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Belly button or naval piercings can take longer to heal. Knowing what to expect can help you avoid complications.

Piercing is one of the oldest and most practiced forms of body modification. This practice has expanded to many different areas of the body, including the belly button.

Read on to learn about belly button piercings and how to care for them.

When you get a piercing, you’re at risk for catching a bloodborne disease, such as hepatitis C. The degree of risk depends on where you go to get the piercing and the standards of the place and person performing the piercing. This is why choosing your piercer is so important.

It’s common practice to ask around for recommendations when looking for a piercer. Word of mouth is often the best way to find a reliable and reputable shop.

Make sure you visit the shop ahead of time so you can get a feel for the place. It should be clean, well-lit, and fully licensed.

Don’t rely on amateurs or DIY videos when it comes to getting a body piercing. When a piercing is performed outside of a specialized, sterile environment, your risk for contracting an infectious disease increases.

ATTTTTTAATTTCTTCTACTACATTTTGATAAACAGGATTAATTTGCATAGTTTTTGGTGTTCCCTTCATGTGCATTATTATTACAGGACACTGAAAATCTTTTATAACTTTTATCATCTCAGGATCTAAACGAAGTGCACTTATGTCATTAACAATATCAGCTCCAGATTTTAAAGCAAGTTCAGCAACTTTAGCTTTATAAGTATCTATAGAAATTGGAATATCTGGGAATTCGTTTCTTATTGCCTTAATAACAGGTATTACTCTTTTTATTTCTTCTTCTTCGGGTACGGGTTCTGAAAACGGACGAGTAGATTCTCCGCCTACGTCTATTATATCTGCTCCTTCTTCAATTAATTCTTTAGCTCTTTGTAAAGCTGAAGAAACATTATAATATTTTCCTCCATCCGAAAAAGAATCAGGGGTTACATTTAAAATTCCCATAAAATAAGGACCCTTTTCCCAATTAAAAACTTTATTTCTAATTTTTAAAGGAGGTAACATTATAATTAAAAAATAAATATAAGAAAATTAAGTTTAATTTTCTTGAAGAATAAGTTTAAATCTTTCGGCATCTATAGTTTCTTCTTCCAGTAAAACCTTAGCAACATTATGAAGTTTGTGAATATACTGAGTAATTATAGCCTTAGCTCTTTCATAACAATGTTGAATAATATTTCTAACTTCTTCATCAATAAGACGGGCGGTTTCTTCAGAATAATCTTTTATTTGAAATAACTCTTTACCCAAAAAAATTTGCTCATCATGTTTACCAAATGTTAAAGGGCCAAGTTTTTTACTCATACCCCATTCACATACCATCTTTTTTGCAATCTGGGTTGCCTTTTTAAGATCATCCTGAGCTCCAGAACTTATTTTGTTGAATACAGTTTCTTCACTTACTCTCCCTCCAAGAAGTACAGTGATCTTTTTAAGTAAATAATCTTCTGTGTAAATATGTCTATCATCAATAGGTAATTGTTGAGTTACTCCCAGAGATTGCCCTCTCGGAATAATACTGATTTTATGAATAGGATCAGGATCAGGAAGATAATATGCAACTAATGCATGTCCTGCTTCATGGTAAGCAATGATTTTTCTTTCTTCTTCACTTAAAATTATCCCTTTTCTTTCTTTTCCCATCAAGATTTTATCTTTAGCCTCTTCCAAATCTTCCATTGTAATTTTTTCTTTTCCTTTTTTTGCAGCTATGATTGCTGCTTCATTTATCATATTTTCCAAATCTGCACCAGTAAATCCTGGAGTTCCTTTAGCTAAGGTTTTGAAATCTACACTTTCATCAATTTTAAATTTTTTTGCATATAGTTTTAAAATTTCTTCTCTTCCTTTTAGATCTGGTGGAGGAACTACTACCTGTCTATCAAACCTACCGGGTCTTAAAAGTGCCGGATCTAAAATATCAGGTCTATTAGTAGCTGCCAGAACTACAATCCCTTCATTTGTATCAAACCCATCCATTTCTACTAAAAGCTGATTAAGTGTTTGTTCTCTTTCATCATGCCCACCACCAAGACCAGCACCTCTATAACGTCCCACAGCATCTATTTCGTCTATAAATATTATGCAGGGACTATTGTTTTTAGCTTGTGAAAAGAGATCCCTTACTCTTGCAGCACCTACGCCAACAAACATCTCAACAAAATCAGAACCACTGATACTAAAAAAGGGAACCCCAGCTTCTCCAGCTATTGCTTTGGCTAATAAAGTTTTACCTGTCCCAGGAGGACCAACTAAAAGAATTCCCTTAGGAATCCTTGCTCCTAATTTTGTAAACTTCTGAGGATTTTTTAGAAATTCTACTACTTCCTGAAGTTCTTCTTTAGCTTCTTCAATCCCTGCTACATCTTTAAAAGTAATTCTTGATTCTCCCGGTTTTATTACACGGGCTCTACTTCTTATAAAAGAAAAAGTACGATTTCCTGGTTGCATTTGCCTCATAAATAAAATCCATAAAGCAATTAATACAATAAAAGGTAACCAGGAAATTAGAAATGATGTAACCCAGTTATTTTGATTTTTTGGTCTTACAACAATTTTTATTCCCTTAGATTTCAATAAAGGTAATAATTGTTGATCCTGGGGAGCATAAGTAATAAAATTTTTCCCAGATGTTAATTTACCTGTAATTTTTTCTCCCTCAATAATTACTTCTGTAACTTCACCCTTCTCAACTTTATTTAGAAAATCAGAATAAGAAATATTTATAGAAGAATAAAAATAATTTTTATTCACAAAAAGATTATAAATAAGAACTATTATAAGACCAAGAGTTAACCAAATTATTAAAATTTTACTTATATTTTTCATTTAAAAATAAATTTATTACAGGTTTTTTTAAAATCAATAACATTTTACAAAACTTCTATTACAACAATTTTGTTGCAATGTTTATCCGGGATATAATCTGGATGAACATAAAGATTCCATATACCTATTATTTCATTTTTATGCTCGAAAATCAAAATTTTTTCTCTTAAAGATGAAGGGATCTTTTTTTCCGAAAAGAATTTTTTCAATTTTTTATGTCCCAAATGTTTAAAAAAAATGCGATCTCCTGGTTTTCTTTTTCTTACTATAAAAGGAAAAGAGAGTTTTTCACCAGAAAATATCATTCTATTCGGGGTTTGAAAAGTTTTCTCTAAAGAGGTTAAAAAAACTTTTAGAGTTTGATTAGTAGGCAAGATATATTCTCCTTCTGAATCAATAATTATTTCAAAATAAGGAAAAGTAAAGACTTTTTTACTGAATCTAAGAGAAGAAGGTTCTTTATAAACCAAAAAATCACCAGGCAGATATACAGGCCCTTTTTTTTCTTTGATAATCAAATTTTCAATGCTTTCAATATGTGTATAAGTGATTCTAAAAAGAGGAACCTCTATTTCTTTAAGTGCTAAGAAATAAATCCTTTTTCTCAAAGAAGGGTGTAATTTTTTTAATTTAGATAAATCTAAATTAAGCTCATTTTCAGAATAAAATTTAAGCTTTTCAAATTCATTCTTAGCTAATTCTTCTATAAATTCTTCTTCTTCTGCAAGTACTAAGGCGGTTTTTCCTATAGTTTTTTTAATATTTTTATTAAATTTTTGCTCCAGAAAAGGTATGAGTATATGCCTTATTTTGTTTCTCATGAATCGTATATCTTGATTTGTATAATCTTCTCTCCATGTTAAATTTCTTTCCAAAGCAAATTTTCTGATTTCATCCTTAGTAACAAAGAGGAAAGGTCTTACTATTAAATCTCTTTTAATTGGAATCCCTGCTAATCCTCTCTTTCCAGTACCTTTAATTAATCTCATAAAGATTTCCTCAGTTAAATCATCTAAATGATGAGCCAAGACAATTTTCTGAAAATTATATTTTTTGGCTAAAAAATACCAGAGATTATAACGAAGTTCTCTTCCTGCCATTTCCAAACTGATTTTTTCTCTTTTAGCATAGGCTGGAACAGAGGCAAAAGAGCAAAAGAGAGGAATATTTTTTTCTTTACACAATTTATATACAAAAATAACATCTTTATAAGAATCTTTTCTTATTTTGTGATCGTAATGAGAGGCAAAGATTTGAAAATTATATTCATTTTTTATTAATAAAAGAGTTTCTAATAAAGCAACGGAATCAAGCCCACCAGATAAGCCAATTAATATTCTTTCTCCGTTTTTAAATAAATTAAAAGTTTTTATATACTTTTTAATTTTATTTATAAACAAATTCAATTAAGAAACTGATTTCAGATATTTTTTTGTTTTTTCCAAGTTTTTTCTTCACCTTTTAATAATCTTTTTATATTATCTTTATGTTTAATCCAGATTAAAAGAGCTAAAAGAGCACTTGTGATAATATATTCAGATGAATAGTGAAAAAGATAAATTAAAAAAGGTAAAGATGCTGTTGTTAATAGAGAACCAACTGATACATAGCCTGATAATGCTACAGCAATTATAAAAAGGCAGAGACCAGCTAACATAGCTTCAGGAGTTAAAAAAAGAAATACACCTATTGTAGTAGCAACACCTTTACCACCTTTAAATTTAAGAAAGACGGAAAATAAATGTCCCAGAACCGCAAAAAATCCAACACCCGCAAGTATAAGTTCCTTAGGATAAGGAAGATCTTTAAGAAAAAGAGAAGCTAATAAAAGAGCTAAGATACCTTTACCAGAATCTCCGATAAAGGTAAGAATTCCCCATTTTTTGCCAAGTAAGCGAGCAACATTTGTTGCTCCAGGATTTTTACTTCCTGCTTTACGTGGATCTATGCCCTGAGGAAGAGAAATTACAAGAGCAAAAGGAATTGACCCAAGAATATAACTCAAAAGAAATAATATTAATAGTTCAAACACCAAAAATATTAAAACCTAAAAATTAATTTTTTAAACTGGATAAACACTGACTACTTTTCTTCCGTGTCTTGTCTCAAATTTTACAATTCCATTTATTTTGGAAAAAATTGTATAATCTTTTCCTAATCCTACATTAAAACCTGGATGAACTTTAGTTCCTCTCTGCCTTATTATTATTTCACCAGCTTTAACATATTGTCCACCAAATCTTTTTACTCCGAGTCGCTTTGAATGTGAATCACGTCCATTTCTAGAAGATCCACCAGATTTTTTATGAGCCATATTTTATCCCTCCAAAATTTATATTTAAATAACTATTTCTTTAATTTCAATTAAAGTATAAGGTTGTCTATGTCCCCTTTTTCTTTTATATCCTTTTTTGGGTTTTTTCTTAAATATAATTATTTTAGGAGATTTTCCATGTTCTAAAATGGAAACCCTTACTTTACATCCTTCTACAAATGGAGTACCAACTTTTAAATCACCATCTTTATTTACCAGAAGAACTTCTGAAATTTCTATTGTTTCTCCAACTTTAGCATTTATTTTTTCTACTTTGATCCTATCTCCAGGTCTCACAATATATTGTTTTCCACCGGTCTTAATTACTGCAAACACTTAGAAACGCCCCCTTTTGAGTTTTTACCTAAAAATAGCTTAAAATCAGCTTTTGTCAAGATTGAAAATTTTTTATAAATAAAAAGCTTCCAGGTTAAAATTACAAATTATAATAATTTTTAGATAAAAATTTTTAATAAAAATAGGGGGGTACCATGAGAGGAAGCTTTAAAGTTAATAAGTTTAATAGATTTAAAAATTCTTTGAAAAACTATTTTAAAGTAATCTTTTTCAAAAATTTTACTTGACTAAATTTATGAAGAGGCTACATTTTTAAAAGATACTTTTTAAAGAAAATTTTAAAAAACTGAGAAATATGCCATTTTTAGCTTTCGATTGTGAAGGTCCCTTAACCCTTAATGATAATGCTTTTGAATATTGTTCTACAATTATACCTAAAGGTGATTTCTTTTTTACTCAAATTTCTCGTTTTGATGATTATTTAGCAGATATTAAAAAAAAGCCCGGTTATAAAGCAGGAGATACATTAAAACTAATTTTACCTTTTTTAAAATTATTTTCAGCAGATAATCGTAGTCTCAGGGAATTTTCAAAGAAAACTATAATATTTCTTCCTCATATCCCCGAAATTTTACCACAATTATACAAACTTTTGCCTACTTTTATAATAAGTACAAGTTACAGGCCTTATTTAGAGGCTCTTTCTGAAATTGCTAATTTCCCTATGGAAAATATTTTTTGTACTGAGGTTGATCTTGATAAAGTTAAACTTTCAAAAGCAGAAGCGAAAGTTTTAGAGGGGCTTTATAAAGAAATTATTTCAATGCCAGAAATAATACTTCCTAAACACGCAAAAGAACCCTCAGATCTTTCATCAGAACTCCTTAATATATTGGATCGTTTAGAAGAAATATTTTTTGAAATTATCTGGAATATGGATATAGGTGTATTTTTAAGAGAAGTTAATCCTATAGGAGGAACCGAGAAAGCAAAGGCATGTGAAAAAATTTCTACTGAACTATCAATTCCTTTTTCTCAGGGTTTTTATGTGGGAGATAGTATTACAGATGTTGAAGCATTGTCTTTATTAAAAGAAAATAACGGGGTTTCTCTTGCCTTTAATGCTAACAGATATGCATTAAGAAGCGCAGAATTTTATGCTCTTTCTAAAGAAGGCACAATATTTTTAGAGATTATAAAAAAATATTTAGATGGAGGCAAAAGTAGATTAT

While you’re at the shop, ask the piercer about their process and the sterilization methods they use.

Generally, piercers use an autoclave to kill any possible bacteria or other pathogens on the equipment. An autoclave is typically used to sterilize tools that are reusable, such as opening and closing pliers for body jewelry.

All piercing needles should come in sealed, sterile packages. This means they haven’t been used on anyone else. It’s important to not share needles. Doing so increases your risk for bloodborne disease.

Your piercer should also wear disposable gloves at all times.

If the shop uses piercing guns, cancel any appointment you may have made.

Reusable piercing guns can transmit bodily fluids across customers. They can also cause local tissue damage during the piercing process.

Choosing your jewelry

Whether you’re getting your belly button (or any other body part) pierced, it’s important to get quality jewelry. Skimping on the material can lead to undue irritation or infection. Opt for a belly button ring made of 14- or 18-karat gold, titanium, surgical steel, or niobium. Avoid nickel alloys and brass. They can increase your risk for an allergic reaction.

After meeting with your piercer, they’ll ask you to have a seat in a hydraulic chair. Generally, they’ll recline your chair until you’re lying in a relaxed position.

The piercer will disinfect the area around your navel. If you have body hair around your navel, they may remove this with a new disposable razor.

Next, they’ll mark the spot on your navel they wish to pierce. You should have the opportunity to confirm the placement or discuss the possibility of piercing a different area. For a traditional belly button piercing, they’ll mark the true center above your navel.